Brooklyn-based guitarist, singer, and songwriter, Dida Pelled, is widely regarded as the greatest jazz guitarist this side of the Mississippi. Love of the Tiger, Pelled’s upcoming album, is the product of a jazz prodigy gone rogue. It is a love letter to the obscure, weaving across genres, twisting and turning with Pelled’s ever-expanding range of musical abilities and interests. 

Pelled’s ambitions took shape as a child, when, entranced by bebop, she sequestered herself from the world and resolved to master guitar, later training at the New School on a scholarship to study jazz. She quickly made a name for herself in the New York jazz scene, recording with Jazz masters like Roy Hargrove and Gregory Hutchinson and touring the world. As her jazz star rose, Pelled felt a pull toward classic American songwriting, shifting her direction and redefining her voice.  

By following her intuition and veering off the jazz trajectory, Pelled took a bold and fearless jump into the unknown. In this period of searching, she became intrigued by the sounds of “lost women”, female artists before her whose stars burned briefly or only in the dark, artists like Connie Converse and Mistress Mary. She made an entire show covering eclectic songs rarely ever heard, a show that developed a cult following of its own. 

The songs on Love of the Tiger, are freaky reimaginations of old torch songs. Pelled writes about obsession and salvation, fleeting love, about smoke and mirrors, madness and conformity. On “Sylvia (lost her sense of being a woman)”, Pelled writes the story of a woman losing touch with her femininity as she ages, and finding freedom and power in the unknown. “Melody,” Pelled’s “make out song”, drips down your spine with a jazz-infused, r&b sound, aglow with the thrill of a big love. “Love of the Tiger,” is her own version of a Thai blues song, inspired by Pelled’s roots: she’s Thai, Iraqi, and Israeli. It’s cryptic, full of doors that lead to strange places. “My dog is not really barking,” sings Pelled, her vocals compressed as bass and percussion snake around her, “My door is not really open.” The song is bursting in color, surprising and captivating, like seeing the world through prismatic glasses. Yammi Wisler co-wrote the songs on the record, Pelled also plays with him in an Israeli jug band called Ragtime Vampires.

The final recording of Love of the Tiger, was the culmination of countless false starts. Pelled spent years working with established producers in New York, Berlin, Switzerland and Tel Aviv, testing out various channels, worlds where the songs could reside. She experimented with production approaches, sparing no effort and going to extremes to find the right fit. As a jazz musician who shines in spontaneous situations where improvisation and mistakes are celebrated, she found herself a square peg in the round hole of conventional studio production. It was confining to imagine reigning in her sound, committing it to one polished version, finding a suitable palette that could wind all these genres together. Just as she was feeling the urge to kill her darlings and send the songs back into the obscurity from which they were inspired, the pandemic hit, universally transforming all sense of time, work, and purpose.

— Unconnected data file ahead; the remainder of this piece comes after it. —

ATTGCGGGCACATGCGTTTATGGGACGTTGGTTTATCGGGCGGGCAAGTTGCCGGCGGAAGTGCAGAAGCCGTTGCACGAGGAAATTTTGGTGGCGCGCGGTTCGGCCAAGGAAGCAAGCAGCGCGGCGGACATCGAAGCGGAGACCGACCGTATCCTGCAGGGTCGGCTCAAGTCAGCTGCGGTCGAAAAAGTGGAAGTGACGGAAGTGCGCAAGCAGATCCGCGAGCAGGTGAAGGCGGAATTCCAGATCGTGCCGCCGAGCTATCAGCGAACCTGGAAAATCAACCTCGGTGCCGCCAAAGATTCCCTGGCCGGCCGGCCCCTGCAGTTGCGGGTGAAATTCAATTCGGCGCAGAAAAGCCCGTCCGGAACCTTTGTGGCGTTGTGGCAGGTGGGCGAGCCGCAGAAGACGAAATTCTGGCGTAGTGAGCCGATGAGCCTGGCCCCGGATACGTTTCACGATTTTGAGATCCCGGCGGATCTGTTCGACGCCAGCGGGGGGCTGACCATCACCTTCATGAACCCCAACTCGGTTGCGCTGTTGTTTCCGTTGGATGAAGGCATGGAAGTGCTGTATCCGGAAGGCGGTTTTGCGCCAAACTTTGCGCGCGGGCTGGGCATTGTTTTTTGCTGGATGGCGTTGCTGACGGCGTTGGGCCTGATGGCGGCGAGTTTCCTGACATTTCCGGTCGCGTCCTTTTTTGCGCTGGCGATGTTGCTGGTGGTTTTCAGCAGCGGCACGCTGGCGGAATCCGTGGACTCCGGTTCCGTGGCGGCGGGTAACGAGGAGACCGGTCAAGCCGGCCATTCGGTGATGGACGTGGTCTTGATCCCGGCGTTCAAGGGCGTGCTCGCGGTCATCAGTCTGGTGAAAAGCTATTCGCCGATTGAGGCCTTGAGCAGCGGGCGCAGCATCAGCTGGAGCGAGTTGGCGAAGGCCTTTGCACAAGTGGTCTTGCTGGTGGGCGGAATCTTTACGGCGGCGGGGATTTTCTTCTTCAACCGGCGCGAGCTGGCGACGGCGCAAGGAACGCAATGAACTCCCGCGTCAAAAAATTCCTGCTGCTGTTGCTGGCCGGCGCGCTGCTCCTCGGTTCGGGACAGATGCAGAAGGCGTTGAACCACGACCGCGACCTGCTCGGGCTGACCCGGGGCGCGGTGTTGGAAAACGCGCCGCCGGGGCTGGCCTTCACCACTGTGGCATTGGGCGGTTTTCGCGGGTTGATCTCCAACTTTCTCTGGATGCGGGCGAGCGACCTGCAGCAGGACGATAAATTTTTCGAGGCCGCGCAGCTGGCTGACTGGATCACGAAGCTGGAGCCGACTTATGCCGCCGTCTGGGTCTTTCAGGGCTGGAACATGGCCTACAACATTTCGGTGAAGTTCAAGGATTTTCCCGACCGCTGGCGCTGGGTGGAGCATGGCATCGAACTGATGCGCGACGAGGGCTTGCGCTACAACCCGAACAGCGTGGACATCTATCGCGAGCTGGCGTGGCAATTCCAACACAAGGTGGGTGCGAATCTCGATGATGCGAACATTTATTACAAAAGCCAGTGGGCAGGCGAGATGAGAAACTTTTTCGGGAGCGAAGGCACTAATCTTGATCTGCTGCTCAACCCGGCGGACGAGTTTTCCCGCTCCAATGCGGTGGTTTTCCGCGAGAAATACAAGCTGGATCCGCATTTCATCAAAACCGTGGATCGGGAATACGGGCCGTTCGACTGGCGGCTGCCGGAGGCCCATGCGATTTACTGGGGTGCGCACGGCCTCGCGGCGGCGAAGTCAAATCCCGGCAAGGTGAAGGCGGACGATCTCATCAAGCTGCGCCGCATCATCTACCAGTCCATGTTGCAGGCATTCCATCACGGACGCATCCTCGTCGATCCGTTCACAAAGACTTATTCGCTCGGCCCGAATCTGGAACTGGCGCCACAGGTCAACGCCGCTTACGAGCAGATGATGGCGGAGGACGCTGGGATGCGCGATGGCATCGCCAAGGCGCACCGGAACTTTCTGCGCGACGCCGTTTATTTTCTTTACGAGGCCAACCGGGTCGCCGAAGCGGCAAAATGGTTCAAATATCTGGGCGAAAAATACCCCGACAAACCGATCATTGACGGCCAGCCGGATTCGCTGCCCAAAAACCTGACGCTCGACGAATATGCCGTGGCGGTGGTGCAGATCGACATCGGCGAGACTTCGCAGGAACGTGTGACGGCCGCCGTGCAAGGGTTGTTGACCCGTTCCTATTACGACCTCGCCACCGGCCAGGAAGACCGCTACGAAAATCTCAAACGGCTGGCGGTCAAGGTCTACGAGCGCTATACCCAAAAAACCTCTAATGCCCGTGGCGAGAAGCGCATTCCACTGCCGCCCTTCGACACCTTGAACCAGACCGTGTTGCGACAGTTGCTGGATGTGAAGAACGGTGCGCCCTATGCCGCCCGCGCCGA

In solitude, Pelled began recording herself at home, playing around with arrangements and creating stripped-down versions of each song. She shared these raw versions, simple vocals and guitar, with the guys in her local band, who then added their parts. Suddenly the bare boned recordings began to make sense, they were honest and convincing, unbound and free to take up space in the imagination. It was a sigh of relief and a newfound determination. 

With Pelled wearing the producers' hat, she called engineer Phil, who was recommended by a good friend. The two hit it off immediately, like magic, and booked a week with the band at Eli Crews' studio in upstate NY, where they would complete the record. It wasn’t until they were four hours from Manhattan when it was discovered that Pelled had called the wrong Phil, Phil Weinrobe (Adrienne Lanker, Damien Rice), while the recommendation was for Phil Jolly. Deep in the woods in a car with the wrong Phil, she felt certain as they pulled up to the studio in the trees, with the tape machine and Russian analog drum machines, that this was a mistake to be celebrated, in true jazz form. At that house upstate, next to a glowing green pool, they tracked the songs as is, guitar and vocals together, no edits, no click, just Dida with her band; Guy Paz on drums and Andrew Forman on additional guitar. 

Pelled is a virtuoso not only in the ways of jazz guitar, but also in making you have a good time. She plays tricks on you, leading you to places you wouldn’t quite expect. The world she creates with Love of the Tiger, is playful and mysterious, with soft pangs of heartbreak and a commitment to always letting a little part of yourself stay lost.